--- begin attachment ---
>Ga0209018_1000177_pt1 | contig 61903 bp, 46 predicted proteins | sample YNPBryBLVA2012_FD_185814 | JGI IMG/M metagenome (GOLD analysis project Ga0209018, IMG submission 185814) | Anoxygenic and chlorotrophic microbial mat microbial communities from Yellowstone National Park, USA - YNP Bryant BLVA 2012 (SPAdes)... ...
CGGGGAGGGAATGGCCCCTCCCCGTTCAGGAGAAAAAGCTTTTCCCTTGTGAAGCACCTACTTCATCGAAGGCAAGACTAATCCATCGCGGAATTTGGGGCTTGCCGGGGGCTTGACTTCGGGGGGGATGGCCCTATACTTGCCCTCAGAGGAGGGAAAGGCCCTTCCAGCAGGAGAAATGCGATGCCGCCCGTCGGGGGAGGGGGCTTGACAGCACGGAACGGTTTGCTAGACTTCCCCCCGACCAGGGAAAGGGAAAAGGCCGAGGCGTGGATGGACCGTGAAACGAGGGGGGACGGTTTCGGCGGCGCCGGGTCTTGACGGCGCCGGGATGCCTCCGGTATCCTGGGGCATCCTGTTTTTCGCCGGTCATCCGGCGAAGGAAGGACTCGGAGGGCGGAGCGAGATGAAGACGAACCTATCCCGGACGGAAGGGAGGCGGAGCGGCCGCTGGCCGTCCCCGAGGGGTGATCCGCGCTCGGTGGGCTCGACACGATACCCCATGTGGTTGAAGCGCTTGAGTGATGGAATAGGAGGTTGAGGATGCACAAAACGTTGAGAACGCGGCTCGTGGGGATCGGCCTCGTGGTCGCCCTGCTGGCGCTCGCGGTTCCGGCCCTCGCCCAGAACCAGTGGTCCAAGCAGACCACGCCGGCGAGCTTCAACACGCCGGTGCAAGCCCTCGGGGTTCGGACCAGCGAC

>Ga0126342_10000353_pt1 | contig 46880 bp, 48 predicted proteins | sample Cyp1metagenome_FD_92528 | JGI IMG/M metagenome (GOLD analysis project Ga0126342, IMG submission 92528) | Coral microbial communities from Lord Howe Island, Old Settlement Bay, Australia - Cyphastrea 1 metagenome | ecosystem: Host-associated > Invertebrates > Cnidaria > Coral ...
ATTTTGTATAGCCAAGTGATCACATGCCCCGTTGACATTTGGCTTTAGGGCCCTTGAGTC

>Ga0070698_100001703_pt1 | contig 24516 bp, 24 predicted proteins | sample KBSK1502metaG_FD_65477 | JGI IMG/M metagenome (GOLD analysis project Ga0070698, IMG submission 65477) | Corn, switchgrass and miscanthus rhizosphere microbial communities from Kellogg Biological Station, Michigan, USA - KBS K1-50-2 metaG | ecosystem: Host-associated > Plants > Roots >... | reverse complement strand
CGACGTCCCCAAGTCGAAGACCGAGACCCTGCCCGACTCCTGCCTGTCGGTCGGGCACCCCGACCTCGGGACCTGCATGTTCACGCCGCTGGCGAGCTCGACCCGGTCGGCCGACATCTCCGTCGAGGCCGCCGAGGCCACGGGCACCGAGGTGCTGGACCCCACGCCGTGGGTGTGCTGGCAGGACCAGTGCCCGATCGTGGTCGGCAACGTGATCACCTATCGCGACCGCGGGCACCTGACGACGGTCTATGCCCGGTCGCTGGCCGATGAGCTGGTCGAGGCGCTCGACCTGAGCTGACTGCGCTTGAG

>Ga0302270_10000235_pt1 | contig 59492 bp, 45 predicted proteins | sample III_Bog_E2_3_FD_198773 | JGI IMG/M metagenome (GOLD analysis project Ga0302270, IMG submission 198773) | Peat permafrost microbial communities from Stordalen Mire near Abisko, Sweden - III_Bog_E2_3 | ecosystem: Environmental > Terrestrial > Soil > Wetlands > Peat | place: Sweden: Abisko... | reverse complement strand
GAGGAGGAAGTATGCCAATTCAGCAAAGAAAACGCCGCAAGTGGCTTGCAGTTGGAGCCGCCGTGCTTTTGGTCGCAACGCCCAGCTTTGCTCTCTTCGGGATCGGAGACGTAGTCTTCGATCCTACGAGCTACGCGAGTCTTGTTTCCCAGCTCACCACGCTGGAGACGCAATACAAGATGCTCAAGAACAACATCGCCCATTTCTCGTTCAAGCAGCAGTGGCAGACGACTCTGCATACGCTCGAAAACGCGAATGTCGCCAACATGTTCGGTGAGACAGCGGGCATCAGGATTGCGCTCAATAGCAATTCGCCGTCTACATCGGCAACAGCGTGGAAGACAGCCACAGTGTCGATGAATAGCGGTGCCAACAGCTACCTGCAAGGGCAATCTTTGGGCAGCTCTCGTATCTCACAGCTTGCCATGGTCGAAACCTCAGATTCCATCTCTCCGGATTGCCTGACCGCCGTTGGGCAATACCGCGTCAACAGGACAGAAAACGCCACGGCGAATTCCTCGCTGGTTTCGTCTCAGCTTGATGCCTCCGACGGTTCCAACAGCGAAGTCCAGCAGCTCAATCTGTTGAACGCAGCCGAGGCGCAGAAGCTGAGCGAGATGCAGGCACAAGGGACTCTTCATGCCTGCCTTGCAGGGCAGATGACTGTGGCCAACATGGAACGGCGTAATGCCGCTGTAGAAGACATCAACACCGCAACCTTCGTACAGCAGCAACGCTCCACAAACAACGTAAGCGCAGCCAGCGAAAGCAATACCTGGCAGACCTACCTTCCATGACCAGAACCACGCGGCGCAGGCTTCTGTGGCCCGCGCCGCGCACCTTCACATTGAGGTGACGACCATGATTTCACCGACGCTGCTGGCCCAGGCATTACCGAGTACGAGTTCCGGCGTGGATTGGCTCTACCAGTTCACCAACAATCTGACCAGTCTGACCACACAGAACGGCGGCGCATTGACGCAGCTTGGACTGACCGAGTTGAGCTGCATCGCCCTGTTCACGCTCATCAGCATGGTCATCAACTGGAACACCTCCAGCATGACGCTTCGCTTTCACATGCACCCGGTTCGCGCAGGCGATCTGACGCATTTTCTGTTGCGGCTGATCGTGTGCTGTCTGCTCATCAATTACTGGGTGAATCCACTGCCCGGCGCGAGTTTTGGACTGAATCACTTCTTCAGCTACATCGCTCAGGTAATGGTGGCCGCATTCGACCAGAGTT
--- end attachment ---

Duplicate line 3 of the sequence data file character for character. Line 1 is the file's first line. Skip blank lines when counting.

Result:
>Ga0126342_10000353_pt1 | contig 46880 bp, 48 predicted proteins | sample Cyp1metagenome_FD_92528 | JGI IMG/M metagenome (GOLD analysis project Ga0126342, IMG submission 92528) | Coral microbial communities from Lord Howe Island, Old Settlement Bay, Australia - Cyphastrea 1 metagenome | ecosystem: Host-associated > Invertebrates > Cnidaria > Coral ...